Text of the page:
SENA DESAI GOPAL: My inspiration was my own village, Yadahalli, in Northern Karnataka, India, that is doomed to drown in a dam project along with 175 other villages. The project has been hanging like a sword over this region since the 1950s when it was sanctioned; to this day the government has not yet completed it. Much of this area has lived in limbo, uncertain about when it will drown. Development came to a standstill because of impending submergence, and I grew up watching the physical deterioration of the area as people and the government were reluctant to invest in these doomed villages. I thought a story in this setting would be haunting and beautiful. The village I have created, Nilgi, is based on Yadahalli but the story of The 86th Village is fictional.
ANJALI: In writing classes one is often taught of the various plot premises, and one of them is “a stranger comes to town.” On the very first page of your book, a beggar girl shows up. “And there she stood, a four-foot-high figure, no more than nine, skinny and slight, clothed in a dress of indistinguishable color falling off thin shoulders. Two arms and two legs protruded from the oversized dress, twig-like and all angles. Long, black, waist-length matted locks of hair framed a small, oval face. The features were covered in grime, barely distinguishable except for the eyes, large and almond-shaped, the pupils black. And it was the eyes that captivated and disturbed the watching crowd. They were not the eyes of a child, sheltered and loved, fed on sweets, and rocked at night. These eyes had known much pain. Not the pain a child feels when it falls or is scolded, but the pain fate should inflict, if it must, on an adult.” What is Reshma’s role in the story, and how did she as a character help you in the writing of it?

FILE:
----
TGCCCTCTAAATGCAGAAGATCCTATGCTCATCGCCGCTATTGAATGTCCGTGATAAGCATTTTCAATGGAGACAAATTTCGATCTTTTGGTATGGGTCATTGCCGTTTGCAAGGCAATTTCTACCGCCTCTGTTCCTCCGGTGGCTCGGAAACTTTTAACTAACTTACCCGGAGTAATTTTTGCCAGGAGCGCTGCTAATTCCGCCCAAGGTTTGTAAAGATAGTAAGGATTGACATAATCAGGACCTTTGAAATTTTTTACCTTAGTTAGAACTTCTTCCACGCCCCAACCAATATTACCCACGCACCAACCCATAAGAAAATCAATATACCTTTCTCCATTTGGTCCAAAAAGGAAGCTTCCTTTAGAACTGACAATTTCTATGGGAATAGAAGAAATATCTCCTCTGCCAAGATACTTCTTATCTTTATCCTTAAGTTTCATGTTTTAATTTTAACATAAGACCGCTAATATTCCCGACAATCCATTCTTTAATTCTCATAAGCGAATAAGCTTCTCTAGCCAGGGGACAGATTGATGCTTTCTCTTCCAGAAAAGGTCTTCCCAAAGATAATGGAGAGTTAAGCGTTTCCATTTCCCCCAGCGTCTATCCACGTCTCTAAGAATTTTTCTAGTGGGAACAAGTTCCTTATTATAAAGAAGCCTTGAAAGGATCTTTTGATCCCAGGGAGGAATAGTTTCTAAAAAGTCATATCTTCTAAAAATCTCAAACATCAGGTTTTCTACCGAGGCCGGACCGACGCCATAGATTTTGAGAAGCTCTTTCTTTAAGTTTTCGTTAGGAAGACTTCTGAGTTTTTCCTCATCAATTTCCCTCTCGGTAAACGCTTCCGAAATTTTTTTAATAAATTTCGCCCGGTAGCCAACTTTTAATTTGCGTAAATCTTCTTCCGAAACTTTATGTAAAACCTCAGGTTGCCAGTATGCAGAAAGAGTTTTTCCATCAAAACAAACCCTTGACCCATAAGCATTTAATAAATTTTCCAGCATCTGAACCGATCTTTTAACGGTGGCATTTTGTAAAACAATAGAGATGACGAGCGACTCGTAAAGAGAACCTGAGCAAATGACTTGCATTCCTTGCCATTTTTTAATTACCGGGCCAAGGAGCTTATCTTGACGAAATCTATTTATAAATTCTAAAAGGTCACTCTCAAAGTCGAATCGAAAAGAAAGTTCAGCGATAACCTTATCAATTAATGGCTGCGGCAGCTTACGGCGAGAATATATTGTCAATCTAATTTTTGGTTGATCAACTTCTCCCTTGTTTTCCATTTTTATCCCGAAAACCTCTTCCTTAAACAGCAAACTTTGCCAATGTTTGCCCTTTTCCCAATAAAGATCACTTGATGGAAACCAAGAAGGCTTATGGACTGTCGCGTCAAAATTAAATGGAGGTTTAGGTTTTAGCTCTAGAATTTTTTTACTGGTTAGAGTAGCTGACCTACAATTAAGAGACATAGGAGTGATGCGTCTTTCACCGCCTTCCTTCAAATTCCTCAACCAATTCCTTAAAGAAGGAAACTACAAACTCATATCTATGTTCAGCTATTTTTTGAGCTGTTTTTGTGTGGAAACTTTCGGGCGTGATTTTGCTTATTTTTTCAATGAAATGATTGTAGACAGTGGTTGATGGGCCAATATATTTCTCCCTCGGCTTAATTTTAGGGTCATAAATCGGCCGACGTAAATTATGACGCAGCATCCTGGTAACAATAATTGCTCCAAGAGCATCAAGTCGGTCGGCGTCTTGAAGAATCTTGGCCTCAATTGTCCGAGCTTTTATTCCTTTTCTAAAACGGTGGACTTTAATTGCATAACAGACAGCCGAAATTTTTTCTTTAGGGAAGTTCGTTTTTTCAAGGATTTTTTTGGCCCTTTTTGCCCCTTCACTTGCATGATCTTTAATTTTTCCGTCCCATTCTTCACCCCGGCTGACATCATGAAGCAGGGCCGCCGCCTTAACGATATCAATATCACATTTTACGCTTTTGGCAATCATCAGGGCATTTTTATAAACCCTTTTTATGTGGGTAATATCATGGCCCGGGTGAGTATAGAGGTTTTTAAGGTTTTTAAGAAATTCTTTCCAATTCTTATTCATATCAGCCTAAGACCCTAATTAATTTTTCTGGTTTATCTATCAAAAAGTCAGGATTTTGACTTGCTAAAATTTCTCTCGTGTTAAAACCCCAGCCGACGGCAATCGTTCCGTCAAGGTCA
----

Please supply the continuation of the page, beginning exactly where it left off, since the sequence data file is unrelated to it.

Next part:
SENA: Reshma is the force that drives the story forward. I didn’t do it consciously or deliberately. It just seemed like the obvious thing to do—introduce a character at the start who would later have a huge impact on the story as the plot unfolds. I made Reshma a helpless, disturbed orphan hoping readers would feel protective of her. I wanted my readers to be shocked and sad when Reshma’s story is finally revealed.